Cancer begins in your cells, which are the building blocks of your body. Normally, your body forms new cells as you need them, replacing old cells that die. Sometimes this process goes wrong. New cells grow even when you don't need them, and old cells don't die when they should. These extra cells can form a mass called a tumor. Tumors can be benign or malignant. Benign tumors aren't cancer while malignant ones are. Cells from malignant tumors can invade nearby tissues. They can also break away and spread to other parts of the body.
Researchers at Hiroshima University have analyzed the molecular findings of almost 160 pediatric liver cancer cases and discovered molecular markers that should help to understand and treat the considerable variation in prognoses.
A Cleveland Clinic-led research team found that statistically overweight children who followed a healthy eating pattern significantly improved weight and reduced a variety of cardiovascular disease risks.
Are prematurely aged or overworked stem cells a significant factor in chronic lung disease? Findings of a study just released in STEM CELLS Translational Medicine (SCTM) say this is likely so.
At more than 2 meters long, the human DNA molecule uses intricate folding patterns to fit into cells while locally unfolding to express genes. Such phenomena, however, are difficult to measure in experiments, and theoretical frameworks explaining them continue to be at odds with one another.
Time-released drugs are about to get a geometry lesson, thanks to bioengineers at Rice University.
Bacon could be back on the menu of health-conscious diners thanks to an unlikely salvation: Japanese knotweed.
Cold Spring Harbor Laboratory Press (CSHLP) announced the release of T-Cell Memory, available on its website in hardcover and eBook formats.
In human cancer cell and mouse studies, researchers from Johns Hopkins Medicine have found that a set of proteins work in tandem to build supply lines that deliver oxygen and nutrients to tumors, enabling them to survive and grow.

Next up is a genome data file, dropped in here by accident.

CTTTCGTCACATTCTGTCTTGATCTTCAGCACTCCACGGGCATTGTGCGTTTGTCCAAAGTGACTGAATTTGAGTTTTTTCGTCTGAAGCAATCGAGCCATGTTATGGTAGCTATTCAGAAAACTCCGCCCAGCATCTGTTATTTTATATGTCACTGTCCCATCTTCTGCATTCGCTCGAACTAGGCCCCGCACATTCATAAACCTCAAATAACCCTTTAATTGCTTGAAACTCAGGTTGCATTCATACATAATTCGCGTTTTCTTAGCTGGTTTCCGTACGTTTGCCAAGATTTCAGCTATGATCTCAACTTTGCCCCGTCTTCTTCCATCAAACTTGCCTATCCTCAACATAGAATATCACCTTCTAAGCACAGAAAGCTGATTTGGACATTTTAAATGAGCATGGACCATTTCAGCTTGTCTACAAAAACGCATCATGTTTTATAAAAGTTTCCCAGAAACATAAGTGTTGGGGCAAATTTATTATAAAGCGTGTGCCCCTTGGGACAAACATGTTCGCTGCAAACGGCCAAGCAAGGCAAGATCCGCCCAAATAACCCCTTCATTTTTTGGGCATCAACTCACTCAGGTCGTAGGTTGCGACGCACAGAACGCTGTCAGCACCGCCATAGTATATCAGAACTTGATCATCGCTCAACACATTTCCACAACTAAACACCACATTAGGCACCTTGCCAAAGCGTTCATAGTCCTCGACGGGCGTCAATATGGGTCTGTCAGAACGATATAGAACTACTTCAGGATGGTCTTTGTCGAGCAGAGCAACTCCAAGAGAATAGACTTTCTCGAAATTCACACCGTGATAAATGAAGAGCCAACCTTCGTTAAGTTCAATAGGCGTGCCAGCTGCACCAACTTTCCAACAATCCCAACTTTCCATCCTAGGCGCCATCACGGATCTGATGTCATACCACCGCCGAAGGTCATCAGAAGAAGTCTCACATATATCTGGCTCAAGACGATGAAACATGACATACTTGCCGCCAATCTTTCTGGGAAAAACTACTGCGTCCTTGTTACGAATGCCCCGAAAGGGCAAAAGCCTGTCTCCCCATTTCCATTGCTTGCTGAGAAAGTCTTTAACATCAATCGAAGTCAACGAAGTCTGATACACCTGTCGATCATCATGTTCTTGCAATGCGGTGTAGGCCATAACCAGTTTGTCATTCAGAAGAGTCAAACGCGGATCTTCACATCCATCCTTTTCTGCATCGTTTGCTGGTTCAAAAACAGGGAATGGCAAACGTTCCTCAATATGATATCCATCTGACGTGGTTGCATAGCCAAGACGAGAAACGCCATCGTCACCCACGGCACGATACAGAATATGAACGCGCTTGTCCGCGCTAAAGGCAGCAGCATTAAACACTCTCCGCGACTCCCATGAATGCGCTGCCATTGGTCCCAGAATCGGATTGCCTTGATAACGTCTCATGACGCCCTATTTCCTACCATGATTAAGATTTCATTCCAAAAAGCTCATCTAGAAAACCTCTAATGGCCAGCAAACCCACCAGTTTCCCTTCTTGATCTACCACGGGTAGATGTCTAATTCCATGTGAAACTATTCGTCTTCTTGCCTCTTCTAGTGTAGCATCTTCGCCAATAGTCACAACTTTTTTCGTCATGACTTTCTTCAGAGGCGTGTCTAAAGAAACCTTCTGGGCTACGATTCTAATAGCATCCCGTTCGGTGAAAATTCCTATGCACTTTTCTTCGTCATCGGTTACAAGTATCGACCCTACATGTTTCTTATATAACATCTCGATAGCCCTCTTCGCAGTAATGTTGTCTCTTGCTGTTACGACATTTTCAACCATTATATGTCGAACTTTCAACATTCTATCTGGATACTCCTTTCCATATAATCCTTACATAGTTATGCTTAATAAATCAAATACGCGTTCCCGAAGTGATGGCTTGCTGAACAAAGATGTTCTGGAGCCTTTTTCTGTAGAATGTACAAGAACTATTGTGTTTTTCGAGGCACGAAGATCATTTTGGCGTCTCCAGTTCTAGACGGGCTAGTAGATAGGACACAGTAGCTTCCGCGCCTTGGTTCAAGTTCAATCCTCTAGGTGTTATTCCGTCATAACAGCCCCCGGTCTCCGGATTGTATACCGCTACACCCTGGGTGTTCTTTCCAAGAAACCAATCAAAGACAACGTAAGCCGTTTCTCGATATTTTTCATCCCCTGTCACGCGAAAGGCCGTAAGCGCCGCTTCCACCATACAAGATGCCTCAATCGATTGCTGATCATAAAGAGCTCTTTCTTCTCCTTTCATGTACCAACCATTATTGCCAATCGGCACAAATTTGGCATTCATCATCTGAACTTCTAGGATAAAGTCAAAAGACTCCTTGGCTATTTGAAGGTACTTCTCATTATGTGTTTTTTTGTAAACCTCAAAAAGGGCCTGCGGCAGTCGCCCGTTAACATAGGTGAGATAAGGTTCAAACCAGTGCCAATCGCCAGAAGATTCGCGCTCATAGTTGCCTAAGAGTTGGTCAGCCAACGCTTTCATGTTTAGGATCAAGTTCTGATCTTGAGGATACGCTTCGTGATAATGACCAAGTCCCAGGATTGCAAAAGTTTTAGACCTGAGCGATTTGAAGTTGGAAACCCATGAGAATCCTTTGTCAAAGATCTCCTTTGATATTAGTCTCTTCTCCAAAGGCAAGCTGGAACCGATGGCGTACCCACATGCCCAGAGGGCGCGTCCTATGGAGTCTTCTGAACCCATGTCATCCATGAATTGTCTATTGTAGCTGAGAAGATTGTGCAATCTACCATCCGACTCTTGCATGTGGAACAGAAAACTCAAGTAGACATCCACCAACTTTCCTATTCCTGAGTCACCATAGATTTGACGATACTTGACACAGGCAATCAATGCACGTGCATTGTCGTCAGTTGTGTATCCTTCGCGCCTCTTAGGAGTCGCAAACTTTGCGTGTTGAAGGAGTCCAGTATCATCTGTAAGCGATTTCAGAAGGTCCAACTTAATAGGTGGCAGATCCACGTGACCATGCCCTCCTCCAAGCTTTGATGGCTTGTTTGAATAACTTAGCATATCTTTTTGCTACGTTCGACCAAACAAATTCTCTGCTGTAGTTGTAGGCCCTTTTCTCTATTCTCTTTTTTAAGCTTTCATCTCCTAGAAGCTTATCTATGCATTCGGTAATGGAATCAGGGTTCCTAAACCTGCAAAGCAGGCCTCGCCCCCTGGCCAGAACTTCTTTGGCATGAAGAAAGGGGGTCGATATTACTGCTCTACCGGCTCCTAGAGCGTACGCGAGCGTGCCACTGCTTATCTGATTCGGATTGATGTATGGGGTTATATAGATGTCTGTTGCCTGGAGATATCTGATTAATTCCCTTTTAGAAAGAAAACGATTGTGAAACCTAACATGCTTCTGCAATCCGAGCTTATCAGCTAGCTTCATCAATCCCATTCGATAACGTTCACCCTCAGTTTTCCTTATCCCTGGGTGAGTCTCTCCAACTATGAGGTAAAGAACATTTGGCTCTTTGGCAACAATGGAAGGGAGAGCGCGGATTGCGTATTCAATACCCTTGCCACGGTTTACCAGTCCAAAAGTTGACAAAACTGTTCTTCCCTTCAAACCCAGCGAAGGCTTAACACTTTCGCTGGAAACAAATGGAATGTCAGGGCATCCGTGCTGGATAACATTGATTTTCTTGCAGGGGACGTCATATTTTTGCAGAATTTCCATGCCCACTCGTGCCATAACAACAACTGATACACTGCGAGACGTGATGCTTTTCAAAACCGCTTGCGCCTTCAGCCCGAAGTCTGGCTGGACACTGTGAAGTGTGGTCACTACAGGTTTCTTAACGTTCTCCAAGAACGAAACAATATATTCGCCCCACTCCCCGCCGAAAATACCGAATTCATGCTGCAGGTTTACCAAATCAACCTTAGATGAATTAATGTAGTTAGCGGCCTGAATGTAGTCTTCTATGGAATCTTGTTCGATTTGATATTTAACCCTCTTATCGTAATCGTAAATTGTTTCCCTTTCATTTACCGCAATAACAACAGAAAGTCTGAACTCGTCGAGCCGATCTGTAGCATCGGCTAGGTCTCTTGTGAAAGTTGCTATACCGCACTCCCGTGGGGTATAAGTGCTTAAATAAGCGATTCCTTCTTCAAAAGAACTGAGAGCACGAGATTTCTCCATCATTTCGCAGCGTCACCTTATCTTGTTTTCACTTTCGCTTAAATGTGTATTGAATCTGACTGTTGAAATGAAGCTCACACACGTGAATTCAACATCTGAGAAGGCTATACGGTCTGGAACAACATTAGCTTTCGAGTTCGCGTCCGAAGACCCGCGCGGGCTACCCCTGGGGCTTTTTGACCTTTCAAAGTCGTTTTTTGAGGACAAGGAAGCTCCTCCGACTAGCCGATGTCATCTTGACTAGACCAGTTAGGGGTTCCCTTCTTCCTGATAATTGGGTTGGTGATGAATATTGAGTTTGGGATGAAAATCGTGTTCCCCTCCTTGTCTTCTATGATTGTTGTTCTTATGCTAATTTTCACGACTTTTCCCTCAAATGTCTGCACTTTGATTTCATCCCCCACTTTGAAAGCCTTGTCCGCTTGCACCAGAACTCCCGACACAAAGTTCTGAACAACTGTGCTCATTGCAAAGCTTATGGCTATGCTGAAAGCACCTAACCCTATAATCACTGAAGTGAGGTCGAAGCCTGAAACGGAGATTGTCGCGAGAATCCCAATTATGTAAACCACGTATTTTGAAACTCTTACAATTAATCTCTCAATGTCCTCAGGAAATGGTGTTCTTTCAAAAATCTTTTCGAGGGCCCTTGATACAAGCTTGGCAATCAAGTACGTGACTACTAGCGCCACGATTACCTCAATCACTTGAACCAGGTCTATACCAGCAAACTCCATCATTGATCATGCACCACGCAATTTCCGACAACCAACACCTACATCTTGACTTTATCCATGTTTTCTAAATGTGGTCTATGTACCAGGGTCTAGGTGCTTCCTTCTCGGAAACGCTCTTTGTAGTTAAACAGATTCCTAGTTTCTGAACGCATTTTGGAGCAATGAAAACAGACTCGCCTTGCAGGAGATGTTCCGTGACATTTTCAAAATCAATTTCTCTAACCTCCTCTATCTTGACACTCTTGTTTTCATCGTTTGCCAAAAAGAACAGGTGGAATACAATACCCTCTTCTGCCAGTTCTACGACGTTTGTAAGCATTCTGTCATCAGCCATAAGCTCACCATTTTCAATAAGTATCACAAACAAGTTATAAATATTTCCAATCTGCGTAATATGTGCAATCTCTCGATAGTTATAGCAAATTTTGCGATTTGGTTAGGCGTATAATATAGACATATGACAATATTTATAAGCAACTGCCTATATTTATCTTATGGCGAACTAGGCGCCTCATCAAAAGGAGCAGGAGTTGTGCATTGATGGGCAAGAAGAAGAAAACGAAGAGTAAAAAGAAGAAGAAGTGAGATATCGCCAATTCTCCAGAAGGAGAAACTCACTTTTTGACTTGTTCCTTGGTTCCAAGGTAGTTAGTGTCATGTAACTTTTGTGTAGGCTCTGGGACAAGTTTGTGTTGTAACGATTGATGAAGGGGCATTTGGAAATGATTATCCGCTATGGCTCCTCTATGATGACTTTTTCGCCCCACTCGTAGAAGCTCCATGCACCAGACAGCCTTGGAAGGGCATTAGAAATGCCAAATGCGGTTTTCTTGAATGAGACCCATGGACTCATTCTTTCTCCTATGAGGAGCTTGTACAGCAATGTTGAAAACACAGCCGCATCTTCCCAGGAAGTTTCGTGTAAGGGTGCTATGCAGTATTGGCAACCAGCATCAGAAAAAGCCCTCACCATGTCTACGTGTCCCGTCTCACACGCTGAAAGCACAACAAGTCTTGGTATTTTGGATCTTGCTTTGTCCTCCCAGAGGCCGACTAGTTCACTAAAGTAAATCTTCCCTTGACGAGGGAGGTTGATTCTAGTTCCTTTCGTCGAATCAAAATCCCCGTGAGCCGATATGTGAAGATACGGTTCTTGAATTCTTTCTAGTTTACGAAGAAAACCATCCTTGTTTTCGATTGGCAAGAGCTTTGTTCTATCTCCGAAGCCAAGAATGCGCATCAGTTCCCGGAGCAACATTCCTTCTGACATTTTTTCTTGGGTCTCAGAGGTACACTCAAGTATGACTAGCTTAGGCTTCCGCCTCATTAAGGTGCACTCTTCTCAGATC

Malignant tumors can enhance their ability to survive and spread by suppressing antitumor immune cells in their vicinity, but a study led by researchers at Weill Cornell Medicine and NewYork-Presbyterian has uncovered a new way to counter this immunosuppressive effect.
Experimental biologists are experimenting with light to activate mechanisms within genetically modified fission yeast cells.
Recently, scientists created an automated computer program that can precisely and reproducibly count micronuclei from microscope images.
Scientists at St. Jude Children's Research Hospital have revealed how the tumor suppressor gene PTEN plays a more important role in pediatric rhabdomyosarcoma than was previously appreciated.
Immunotherapy is an advancing field but there is limited knowledge on the immunity to metastatic tumors in locations like lymph nodes.
Over the past decade, scientists have been exploring vaccination as a way to help fight cancer. These experimental cancer vaccines are designed to stimulate the body's own immune system to destroy a tumor, by injecting fragments of cancer proteins found on the tumor.
Researchers at Université de Montréal and McGill University have discovered a new multi-enzyme complex that reprograms metabolism and overcomes “cellular senescence,” when aging cells stop dividing.
Hundreds of cancer-linked genes play a different role in causing disease than scientists had expected.
A team of researchers recently postulated a genetic classifier with the ability to predict the sensitivity of neoadjuvant chemotherapy for breast cancer in the area of tumor molecular markers.
Recent research revealed the chemical steps in a vital cellular modification mechanism that inserts a chemical tag to certain RNAs. Interference of this process in humans can result in cancers, diabetes, and neuronal diseases.
Gliomas are the most common primary brain tumors in adults. Among them, high-grade glioblastomas (GBMs) are particularly known to be notoriously aggressive and invasive, which makes it challenging to treat them.
Ginseng, a widely popular superfood, has long been used in traditional medicine. The health benefits of ginseng are largely attributed to compounds called ginsenosides, which are present in the roots, stems, and leaves of the plant. Ginsenosides are known to prevent inflammation, diabetes, and cancer, and can also help control blood cholesterol levels and reduce aging.